Fruit & Vegetable Magazine

Features Fruit Production
Onions an alternative to artificial preservatives


April 21, 2010
By Fruit & Vegetable

Topics

April 14, 2010 – Some
components of the onion have antioxidant and antimicrobial properties, making
it possible to use this bulb for food preservation.

April 14, 2010 – Some
components of the onion have antioxidant and antimicrobial properties, making
it possible to use this bulb for food preservation.

This is demonstrated by
researchers from the Polytechnic University of Cataluña (UPC) and the
University of Barcelona (UB) in a study that has just been published in the
International Journal of Food Science and Technology.

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“The antioxidant and
antimicrobial properties of the flavonoids of the raw onion make it a good
candidate for use in food preservation,” says researcher Jonathan Santas from
the Department of Nutrition and Bromatology at UB and co-author of a project
carried out in the Department of Agrifood Engineering and Biotechnology at UPC.

The study
shows that the flavonoids of onion, in addition to having beneficial properties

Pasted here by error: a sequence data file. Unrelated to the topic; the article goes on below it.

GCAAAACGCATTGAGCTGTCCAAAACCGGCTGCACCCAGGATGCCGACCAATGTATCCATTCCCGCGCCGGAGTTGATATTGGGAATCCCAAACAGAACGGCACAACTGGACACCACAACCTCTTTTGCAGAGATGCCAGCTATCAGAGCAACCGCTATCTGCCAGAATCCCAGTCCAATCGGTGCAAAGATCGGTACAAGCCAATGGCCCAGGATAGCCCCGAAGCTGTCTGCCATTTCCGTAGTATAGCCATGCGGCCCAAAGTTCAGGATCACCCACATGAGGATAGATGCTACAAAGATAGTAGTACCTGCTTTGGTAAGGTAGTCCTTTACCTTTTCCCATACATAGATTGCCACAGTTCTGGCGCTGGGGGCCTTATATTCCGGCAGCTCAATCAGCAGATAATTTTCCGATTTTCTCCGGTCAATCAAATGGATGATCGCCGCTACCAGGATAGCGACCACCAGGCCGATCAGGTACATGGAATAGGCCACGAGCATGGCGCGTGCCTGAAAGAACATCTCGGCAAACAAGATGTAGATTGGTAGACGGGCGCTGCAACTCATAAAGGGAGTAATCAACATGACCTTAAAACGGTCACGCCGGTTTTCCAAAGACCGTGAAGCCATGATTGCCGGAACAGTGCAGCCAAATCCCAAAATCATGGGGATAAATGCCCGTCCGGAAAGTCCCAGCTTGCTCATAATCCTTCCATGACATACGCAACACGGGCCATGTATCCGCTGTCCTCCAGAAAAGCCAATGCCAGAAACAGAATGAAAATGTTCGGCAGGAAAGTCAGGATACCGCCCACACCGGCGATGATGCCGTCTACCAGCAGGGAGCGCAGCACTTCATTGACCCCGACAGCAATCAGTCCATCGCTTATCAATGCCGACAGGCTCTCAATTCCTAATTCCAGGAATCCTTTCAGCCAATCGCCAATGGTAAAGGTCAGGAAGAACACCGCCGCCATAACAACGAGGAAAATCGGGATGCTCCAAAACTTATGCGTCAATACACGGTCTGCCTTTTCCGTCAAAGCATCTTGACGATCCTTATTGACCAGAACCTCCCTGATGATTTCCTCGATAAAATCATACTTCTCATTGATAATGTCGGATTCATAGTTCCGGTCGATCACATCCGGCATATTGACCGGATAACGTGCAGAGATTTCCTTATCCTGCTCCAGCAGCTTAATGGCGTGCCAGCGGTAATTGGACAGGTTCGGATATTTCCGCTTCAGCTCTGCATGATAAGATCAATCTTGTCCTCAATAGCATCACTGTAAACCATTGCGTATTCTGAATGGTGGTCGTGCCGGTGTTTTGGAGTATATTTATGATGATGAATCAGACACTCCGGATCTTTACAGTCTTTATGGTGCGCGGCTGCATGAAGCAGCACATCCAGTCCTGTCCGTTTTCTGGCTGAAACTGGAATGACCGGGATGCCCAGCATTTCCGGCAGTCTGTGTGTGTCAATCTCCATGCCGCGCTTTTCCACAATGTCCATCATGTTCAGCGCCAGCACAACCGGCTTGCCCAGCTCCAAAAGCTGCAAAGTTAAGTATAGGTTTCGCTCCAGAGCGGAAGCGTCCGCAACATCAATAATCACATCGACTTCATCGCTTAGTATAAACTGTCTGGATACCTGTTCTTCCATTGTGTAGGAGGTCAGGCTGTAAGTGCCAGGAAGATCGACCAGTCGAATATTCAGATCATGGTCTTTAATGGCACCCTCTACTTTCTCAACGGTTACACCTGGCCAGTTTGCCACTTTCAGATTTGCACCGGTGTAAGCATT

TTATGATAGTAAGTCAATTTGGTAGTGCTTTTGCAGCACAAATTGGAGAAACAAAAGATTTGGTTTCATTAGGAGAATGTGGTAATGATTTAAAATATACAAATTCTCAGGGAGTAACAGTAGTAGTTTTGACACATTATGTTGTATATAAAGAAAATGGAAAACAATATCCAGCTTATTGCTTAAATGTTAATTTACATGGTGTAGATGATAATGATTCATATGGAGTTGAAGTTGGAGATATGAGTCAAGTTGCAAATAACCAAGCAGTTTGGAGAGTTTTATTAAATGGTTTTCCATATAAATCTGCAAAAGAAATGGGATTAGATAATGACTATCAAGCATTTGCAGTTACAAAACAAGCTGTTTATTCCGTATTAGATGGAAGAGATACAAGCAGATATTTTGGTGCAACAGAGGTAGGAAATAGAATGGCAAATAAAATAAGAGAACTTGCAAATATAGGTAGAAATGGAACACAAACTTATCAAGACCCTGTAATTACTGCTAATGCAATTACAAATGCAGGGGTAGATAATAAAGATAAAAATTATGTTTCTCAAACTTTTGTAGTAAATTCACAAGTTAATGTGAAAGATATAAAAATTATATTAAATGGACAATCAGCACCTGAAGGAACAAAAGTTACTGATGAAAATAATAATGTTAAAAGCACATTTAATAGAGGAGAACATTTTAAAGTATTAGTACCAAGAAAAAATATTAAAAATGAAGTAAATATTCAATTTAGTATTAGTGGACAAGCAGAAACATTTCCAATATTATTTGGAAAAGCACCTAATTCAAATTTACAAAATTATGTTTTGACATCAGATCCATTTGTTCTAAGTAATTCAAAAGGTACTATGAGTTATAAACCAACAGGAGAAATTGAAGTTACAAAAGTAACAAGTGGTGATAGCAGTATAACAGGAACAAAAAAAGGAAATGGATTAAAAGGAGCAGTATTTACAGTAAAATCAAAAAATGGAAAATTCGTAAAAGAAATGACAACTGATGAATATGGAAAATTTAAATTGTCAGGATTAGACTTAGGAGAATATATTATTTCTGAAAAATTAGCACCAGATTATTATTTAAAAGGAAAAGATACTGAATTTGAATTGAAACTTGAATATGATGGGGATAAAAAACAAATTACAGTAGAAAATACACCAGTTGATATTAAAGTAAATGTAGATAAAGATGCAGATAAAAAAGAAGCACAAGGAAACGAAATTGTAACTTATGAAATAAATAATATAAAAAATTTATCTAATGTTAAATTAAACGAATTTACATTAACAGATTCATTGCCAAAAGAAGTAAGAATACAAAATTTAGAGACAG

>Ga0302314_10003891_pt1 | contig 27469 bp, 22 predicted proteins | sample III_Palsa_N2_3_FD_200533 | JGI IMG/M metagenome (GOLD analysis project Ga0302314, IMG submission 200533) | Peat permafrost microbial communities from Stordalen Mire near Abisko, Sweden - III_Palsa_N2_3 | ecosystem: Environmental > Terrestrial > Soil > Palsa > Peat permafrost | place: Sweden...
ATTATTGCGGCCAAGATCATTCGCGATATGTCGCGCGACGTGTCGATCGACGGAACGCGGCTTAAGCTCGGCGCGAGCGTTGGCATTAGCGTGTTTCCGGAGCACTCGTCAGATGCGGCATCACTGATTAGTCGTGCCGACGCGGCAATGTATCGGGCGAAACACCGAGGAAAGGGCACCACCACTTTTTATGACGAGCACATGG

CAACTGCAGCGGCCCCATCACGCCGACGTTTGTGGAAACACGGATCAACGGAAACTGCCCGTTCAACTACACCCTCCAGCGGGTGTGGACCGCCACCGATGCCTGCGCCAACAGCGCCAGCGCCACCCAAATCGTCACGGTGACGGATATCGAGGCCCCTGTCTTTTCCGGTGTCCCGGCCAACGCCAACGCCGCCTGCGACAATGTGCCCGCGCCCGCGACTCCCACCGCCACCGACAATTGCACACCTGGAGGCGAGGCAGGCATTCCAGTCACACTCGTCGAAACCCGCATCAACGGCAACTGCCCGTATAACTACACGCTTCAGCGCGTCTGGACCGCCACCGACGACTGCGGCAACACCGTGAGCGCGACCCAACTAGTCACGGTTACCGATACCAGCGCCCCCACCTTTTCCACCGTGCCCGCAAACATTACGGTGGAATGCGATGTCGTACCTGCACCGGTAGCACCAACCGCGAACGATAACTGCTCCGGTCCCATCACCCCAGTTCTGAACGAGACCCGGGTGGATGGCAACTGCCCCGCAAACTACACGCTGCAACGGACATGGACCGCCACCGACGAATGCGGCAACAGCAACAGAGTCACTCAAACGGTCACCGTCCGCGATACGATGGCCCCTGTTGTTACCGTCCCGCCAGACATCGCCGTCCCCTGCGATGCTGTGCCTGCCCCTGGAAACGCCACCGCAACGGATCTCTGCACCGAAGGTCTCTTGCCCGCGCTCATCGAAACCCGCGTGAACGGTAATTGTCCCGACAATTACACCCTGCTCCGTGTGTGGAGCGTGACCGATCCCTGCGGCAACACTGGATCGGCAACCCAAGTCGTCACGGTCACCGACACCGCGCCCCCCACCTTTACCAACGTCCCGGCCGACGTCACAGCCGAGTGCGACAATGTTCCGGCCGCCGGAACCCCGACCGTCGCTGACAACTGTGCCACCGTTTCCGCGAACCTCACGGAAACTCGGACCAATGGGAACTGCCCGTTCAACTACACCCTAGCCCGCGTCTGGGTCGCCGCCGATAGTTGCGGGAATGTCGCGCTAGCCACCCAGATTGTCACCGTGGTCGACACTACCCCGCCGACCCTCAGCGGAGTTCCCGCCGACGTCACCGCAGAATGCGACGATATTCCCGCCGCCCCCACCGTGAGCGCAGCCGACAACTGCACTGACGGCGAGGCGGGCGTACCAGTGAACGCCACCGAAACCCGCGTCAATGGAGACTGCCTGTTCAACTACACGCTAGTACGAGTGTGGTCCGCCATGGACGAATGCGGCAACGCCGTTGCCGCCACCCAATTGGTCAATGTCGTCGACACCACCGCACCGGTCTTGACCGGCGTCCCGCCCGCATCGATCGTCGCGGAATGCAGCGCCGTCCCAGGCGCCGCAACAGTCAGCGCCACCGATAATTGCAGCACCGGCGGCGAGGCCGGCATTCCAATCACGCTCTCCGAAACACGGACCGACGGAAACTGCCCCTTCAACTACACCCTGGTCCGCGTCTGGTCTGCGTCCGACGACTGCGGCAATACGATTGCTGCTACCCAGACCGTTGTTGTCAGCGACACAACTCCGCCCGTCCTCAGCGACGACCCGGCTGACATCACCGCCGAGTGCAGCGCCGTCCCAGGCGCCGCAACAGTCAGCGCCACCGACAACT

for health, increase the life of foods, and so “they are a natural alternative to
artificial additives used in the food industry.” Flavonoids are phenolic
compounds (with the phenol group) that are synthesized by plants.

The results confirm that,
especially the yellow variety, is “a good source of these types of substances,
and there is a positive correlation between the presence of flavonoids and
their antioxidant capacity.”

“The onion can be
effective for delaying lipid oxidation in emulsions of oil and water – a model
system of foods like margarines and mayonnaises – and it also inhibits the
growth of microorganisms that alter foods,” Santas indicates.

The scientific team
analyzed onions from the white varieties, including Fuentes de Ebro and Calçot
de Valls, and the yellow variety Grano de Oro. Using them the researchers
demonstrated that phenolic compounds in the onion prevent the development of
bacteria such as Bacillus cereus, Staphylococcus aureus, Micrococcus luteus and
Listeria monocytogenes, microorganisms typically associated with the
deterioration of foods.

Previous studies indicate
that flavonoids have beneficial effects for health due to their antioxidant,
anti-inflammatory, cardioprotective, vasodilatory and anti-carcinogenic
properties, making it of special interest in the prevention of chronic
illnesses, such as cardiovascular illnesses, and some types of cancer.

The flavonoids of the
onion are more stable than some of its other components, such as sulphur
compounds. Traditionally, it was indicated that these sulphuric compounds are
good for the health, as they are responsible for the characteristic taste,
aroma and lacrimogenic effects of the plant. These substances, which are very
volatile and unstable, are released when the onion is damaged or cut.